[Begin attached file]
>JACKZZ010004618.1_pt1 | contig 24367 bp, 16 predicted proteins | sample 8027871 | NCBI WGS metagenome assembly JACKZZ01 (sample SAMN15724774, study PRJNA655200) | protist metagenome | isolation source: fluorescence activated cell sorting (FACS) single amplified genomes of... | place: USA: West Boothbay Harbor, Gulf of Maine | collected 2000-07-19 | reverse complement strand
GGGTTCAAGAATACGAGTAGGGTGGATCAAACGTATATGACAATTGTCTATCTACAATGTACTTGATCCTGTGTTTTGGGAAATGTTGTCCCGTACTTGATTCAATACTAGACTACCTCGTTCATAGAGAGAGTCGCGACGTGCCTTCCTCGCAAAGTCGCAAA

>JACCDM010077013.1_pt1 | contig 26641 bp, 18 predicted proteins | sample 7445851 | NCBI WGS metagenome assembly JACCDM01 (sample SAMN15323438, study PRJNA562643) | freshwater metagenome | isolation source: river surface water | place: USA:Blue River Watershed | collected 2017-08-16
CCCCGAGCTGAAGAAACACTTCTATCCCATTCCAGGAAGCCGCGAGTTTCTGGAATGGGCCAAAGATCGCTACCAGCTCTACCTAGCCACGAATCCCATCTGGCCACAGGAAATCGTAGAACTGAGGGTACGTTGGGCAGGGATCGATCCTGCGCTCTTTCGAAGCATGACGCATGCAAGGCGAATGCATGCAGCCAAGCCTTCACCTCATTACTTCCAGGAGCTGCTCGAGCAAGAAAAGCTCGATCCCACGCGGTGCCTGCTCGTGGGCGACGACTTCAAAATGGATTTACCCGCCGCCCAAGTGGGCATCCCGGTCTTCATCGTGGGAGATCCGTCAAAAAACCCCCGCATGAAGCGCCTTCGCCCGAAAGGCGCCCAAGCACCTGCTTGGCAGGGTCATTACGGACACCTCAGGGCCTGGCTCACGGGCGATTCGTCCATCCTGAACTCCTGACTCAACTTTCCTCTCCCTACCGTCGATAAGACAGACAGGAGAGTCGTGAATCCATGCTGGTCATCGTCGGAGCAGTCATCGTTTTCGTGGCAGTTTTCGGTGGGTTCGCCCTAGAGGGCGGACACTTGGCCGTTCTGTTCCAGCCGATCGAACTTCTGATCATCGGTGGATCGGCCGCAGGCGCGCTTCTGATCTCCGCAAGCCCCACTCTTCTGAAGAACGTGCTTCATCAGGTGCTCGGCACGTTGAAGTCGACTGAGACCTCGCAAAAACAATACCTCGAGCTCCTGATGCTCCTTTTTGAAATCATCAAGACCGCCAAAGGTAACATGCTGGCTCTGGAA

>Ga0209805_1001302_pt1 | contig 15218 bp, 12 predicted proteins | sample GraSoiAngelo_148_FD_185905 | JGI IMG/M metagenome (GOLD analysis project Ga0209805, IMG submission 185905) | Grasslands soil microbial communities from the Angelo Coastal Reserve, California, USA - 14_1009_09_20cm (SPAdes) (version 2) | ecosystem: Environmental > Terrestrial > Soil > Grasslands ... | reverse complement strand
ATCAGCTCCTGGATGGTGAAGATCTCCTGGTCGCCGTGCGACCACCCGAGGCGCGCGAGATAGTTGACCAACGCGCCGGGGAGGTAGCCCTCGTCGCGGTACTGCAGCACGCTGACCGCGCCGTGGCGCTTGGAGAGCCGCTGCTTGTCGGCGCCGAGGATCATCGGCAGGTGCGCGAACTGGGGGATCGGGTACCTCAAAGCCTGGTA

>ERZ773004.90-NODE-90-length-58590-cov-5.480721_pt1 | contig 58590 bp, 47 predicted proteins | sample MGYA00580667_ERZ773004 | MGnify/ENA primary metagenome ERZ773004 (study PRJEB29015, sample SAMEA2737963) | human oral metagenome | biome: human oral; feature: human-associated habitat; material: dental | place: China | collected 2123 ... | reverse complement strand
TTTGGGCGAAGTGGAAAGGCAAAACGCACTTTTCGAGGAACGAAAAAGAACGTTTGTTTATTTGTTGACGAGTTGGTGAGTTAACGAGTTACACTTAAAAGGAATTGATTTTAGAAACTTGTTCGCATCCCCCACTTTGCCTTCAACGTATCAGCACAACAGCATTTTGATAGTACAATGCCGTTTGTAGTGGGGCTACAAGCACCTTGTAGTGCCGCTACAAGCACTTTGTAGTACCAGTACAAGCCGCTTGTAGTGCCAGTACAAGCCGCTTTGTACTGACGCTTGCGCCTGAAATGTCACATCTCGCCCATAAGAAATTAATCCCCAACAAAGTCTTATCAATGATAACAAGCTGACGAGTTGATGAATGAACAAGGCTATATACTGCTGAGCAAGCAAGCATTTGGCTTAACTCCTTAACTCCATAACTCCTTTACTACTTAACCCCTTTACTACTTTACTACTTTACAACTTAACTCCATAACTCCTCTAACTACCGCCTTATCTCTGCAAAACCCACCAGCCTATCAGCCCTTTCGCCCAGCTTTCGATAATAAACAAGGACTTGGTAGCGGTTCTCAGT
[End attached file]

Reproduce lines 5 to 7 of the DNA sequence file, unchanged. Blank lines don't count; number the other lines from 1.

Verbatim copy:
>Ga0209805_1001302_pt1 | contig 15218 bp, 12 predicted proteins | sample GraSoiAngelo_148_FD_185905 | JGI IMG/M metagenome (GOLD analysis project Ga0209805, IMG submission 185905) | Grasslands soil microbial communities from the Angelo Coastal Reserve, California, USA - 14_1009_09_20cm (SPAdes) (version 2) | ecosystem: Environmental > Terrestrial > Soil > Grasslands ... | reverse complement strand
ATCAGCTCCTGGATGGTGAAGATCTCCTGGTCGCCGTGCGACCACCCGAGGCGCGCGAGATAGTTGACCAACGCGCCGGGGAGGTAGCCCTCGTCGCGGTACTGCAGCACGCTGACCGCGCCGTGGCGCTTGGAGAGCCGCTGCTTGTCGGCGCCGAGGATCATCGGCAGGTGCGCGAACTGGGGGATCGGGTACCTCAAAGCCTGGTA

>ERZ773004.90-NODE-90-length-58590-cov-5.480721_pt1 | contig 58590 bp, 47 predicted proteins | sample MGYA00580667_ERZ773004 | MGnify/ENA primary metagenome ERZ773004 (study PRJEB29015, sample SAMEA2737963) | human oral metagenome | biome: human oral; feature: human-associated habitat; material: dental | place: China | collected 2123 ... | reverse complement strand